One of her greatest pleasures in summer was the very Russian sport of hodit’ po gribi (looking for mushrooms). Fried in butter and thickened with sour cream her delicious finds appeared regularly on the dinner table. Not that the gustatory moment mattered much. Her main delight was in the quest. ~~ Vladimir Nabokov, Speak, Memory
Nabokov hits on something many of us reading his words cannot really sense, cannot really feel. For those of us who grew up on canned button mushrooms or pristine white globes speckled with dark bits of their manure-rich growing medium, it’s difficult to appreciate the crucial role of mushrooms in Russian (and indeed nearly all Slavic) cooking.
Strings of mushrooms drying in the air over doorways, beams, on trays, and the massive stoves in Russian houses and huts promised flavor for the daily kasha, pel’meni (similar to ravioli), fish, and potatoes that made up the average Russian diet even on non-fast days. Another method of preservation included marinating or pickling — in other words, fermentation.
But behind the long lists of mushrooms recipes in most Russian cookbooks* looms the shadow of the Russian Orthodox Church, specifically its proscriptions against the consumption of meat and dairy foods during Lent. Of course, long frigid winters, poverty and serfdom, availability, and ease of preservation also ensured that mushrooms became a pillar of Russian cuisine.
In a land prone to periodic famines, knowledge of wild foods served the Russian housewife well as she strove to prepare food for her family in spite of scarcity. Although mushrooms provide very few calories, always important during famine and periods of want, the flavor of these fungi boost caloric intake by making bland foods more palatable. What’s more, they perfume such foods with hints of a meaty taste (umami), thanks to the amino acids present. Don’t forget, most people preferred not eat vegetarian foods if they could help it, Tolstoy aside. Tolstoy, given his class standing and financial security, could afford to make that choice, a choice serfs and peasants could not make. (A similar argument could be made today … .)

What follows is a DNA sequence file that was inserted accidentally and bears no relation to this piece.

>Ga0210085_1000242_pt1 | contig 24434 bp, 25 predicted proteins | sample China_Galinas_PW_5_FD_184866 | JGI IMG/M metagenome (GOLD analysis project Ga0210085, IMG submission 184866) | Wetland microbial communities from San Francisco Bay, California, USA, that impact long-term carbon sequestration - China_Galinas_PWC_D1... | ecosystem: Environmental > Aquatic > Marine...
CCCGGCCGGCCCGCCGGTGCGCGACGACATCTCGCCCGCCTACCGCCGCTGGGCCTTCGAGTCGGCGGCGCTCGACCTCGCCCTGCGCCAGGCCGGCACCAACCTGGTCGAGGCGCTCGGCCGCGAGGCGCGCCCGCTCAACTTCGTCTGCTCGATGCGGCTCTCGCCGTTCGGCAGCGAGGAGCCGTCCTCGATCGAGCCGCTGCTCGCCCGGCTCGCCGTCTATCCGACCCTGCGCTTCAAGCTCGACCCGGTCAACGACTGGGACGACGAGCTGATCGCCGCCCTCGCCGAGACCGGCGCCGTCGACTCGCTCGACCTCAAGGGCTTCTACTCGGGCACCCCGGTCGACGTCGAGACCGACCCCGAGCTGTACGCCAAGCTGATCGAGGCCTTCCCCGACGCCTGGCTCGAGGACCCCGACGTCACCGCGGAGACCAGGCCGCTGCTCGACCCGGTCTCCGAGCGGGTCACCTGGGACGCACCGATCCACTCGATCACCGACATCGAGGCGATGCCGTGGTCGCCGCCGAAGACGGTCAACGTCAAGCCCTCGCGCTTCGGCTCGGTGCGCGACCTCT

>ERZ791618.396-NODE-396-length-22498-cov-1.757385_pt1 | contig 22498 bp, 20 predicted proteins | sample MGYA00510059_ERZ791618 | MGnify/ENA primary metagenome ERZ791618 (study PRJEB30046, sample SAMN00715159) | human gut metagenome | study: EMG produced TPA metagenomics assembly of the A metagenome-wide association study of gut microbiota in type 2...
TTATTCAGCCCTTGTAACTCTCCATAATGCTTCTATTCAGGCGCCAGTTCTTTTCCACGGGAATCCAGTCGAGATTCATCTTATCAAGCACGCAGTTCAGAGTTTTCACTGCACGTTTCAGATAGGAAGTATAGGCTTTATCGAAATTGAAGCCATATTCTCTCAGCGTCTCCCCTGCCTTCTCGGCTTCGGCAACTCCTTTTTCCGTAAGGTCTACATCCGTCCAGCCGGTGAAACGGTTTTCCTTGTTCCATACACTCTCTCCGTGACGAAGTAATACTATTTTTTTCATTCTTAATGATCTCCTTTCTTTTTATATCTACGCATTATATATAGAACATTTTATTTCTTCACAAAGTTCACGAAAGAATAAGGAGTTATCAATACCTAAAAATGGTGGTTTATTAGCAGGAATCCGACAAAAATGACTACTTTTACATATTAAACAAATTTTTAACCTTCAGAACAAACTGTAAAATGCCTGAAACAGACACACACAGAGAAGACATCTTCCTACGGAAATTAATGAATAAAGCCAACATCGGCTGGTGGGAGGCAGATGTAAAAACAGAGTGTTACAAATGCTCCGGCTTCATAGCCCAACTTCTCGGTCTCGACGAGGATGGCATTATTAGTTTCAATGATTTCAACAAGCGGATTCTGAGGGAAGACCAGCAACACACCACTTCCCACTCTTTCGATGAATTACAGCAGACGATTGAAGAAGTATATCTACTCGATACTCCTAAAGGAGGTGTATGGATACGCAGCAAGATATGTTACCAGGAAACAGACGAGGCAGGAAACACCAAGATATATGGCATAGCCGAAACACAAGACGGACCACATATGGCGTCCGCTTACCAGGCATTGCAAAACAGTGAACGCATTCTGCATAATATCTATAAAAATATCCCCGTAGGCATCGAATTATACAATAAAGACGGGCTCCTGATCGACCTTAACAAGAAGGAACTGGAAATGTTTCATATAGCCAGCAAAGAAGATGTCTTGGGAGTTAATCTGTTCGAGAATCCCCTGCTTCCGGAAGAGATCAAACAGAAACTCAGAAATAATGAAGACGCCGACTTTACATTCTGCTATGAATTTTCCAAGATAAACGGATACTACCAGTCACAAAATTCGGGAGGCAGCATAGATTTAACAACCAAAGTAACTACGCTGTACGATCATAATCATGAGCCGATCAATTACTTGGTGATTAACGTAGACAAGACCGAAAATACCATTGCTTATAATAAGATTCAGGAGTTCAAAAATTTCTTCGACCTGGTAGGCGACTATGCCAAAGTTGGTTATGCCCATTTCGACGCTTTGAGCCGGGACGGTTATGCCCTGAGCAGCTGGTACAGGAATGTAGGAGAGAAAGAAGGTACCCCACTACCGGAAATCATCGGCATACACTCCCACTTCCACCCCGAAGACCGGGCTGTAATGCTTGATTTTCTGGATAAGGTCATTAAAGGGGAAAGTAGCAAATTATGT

Ironically, it’s a meat-based non-Lenten dish that is most associated in the West with Russian mushroom cuisine. Beef Stroganoff (Бефстроганов), the one Russian mushroom-rich dish most familiar to Westerners and thought by many to be an invention of a French chef, appears to be Russian to the core, influenced possibly by a brush with Hungarian cuisine. Sour cream and mushrooms serve as gustatory markers for Russian foods.
The dark, wet forests of late summer and autumn offered, in Nabokov’s words, “that special boletic reek which makes a Russian’s nostrils dilate — a dark, dank, satisfying blend of damp moss, rich earth, rotting leaves.”
Two hours before service, cut a tender piece of raw beef into small cubes and sprinkle with salt and some allspice. Before dinner, mix together 1/16 lb (polos mushka) butter and 1 spoon flour, fry lightly, and dilute with 2 glasses bouillon, 1 teaspoon of prepared Sareptskaja mustard, and a little pepper. Mix, bring to a boil, and strain. Add 2 tablespoons very fresh sour cream before serving. Then fry the beef in butter, add it to the sauce, bring once to boil, and serve.
2 lbs tender beef
¼ lb butter
2 spoons flour
2 tablespoons sour cream
1 teaspoon Sareptskaja mustard
[Recipe from Classic Russian Cooking: A Gift to Young Housewives, by Elena Molokhovets, [Moscow, 1861], recipe #635, translated and introduced by Joyce Toomre (Indiana Press: Bloomington, 1992, p.213-214)]
According to Toomre, “Molokhovets’ simple recipe did not endure. Already by 1912, Aleksandrrova-Ignat’eva was teaching the students in her cooking classes to add finely chopped sautéed onions and tomato paste to the sauce, a practice which still turns up in modern Soviet and American recipes, with or without the addition of mushrooms. It is worth noting that Aleksandrova-Ignat’eva served this dish with potato straws, which have become the standard modern garnish for Beef Stroganov.”
*Cookbooks provide much information about the importance of various dishes: as examples of this tendency, we find 34 mushroom-related entries in Anya von Bremzen’s Please to the Table: The Russian Cookbook (1990); 86 in Elena Molokhovets’s Classic Russian Cooking (1861); and 32 in Lynn Visson’s The Complete Russian Cookbook (1982).
And be sure to read the chapter, “Autumn and Mushroom Hunting,” in Catherine Cheremeteff Jones’s A Year of Russian Feasts (2002).
To be continued …
© 2010 C. Bertelsen